For men, it is drastically different. First off, men have a natural compulsion to not reach out for help from anyone but their family. Men have been raised, generally, to take care of things, to make the money for the family, to handle whatever comes their way, while still being the strong shoulder to lean or cry on. Further, when a man walks into an agency for assistance, he is immediately assaulted with ‘looks’ which ask, “What are you doing here?” Fathers have reported this negative attitude in State and community agencies, in school functions and PTA conferences, and within the neighborhood in which they live. Fathers find women are quite open to watching another single mother’s children, but will shun the single father.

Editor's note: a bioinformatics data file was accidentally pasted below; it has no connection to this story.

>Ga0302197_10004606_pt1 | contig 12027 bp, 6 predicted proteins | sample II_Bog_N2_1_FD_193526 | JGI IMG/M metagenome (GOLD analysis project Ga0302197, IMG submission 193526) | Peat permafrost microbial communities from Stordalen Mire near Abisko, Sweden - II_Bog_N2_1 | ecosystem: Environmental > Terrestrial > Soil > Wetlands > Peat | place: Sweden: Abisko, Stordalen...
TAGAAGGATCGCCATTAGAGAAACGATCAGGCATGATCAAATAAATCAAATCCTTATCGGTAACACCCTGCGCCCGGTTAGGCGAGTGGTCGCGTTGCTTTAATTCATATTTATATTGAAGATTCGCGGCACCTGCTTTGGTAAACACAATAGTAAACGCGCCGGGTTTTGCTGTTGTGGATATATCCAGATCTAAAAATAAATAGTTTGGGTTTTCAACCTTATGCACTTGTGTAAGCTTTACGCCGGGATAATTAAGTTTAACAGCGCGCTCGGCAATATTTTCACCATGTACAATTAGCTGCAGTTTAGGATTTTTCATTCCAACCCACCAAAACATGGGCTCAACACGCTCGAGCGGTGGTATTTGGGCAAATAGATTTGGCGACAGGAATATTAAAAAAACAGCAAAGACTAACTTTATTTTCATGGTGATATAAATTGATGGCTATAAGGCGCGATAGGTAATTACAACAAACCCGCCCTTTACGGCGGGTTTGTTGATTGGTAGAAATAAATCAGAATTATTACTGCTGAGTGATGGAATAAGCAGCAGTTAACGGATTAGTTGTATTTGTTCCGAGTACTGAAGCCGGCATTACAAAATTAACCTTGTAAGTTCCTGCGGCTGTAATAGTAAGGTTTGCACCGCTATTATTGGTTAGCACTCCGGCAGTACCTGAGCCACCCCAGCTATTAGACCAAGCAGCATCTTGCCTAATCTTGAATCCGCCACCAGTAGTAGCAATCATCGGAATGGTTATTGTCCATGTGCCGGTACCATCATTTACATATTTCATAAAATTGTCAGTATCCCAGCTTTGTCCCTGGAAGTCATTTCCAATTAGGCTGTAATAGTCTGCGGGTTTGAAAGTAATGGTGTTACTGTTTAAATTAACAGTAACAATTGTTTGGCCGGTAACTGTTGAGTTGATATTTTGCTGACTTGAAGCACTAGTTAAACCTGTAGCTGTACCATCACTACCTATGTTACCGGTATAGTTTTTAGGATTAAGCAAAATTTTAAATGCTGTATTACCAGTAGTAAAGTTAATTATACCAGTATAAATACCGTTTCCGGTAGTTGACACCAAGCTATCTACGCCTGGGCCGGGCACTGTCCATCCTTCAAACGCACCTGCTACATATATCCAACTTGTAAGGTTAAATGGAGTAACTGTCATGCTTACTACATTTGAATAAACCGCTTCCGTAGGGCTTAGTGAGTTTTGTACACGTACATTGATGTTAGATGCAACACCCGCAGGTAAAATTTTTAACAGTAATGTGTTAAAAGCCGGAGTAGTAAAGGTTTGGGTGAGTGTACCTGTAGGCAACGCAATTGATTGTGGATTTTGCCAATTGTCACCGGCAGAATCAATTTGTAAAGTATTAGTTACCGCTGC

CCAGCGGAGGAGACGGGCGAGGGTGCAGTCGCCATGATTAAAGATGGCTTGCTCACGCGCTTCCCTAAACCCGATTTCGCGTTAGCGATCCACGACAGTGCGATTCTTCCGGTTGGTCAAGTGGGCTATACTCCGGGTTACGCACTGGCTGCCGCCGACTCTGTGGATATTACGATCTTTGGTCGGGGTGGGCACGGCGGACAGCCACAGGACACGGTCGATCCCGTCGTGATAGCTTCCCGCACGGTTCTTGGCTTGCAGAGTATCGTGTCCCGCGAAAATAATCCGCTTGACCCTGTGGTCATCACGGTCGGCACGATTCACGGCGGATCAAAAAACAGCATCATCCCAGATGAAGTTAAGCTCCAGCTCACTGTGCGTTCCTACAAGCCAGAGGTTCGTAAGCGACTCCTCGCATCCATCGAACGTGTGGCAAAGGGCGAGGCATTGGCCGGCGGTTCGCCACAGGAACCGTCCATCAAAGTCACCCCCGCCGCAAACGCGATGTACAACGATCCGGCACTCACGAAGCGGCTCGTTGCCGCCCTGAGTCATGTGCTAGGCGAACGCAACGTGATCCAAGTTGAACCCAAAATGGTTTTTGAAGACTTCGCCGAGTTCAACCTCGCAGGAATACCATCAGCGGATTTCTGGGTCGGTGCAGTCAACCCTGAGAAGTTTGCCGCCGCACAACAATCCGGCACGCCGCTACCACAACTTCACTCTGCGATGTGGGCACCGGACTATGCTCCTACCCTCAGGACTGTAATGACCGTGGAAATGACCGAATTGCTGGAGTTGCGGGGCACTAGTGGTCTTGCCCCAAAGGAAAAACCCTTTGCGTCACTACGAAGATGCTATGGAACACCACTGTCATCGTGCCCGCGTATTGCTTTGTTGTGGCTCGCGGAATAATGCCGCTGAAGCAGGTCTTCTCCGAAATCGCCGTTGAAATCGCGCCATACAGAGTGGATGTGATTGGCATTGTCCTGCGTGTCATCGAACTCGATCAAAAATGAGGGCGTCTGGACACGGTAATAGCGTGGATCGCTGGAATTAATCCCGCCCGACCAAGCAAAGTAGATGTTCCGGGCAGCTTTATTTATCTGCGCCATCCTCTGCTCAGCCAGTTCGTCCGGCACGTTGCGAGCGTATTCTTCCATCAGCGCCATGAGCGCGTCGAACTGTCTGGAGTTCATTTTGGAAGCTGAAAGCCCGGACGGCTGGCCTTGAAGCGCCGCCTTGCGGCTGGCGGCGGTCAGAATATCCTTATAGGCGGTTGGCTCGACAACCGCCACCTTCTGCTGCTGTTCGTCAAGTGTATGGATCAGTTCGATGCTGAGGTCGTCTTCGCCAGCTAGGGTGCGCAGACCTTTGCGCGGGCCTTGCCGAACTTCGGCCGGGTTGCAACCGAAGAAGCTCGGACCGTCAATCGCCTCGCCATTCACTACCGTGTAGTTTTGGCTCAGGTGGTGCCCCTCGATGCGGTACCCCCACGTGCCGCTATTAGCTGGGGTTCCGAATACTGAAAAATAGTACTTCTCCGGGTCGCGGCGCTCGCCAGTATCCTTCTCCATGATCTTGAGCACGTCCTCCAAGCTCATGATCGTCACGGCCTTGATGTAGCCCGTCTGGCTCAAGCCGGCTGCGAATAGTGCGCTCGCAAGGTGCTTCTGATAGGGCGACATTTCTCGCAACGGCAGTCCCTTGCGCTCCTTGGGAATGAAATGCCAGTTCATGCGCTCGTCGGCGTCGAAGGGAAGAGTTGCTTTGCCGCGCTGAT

Bottom line: Single fathers need the same help single mothers need, but often do not receive it. In many instances, the cost of parenting for the single father (physically, emotionally, financially, and psychologically) can be so taxing; the single father will let the child go back to a home where he knows the best interests of the child are not being served, and often fears the child will suffer at the hands of a step-father/boyfriend[s], a mother on drugs, or simply an unstable mother.
Here are some suggestions from single fathers who have been through these challenges, and have survived them, without giving up: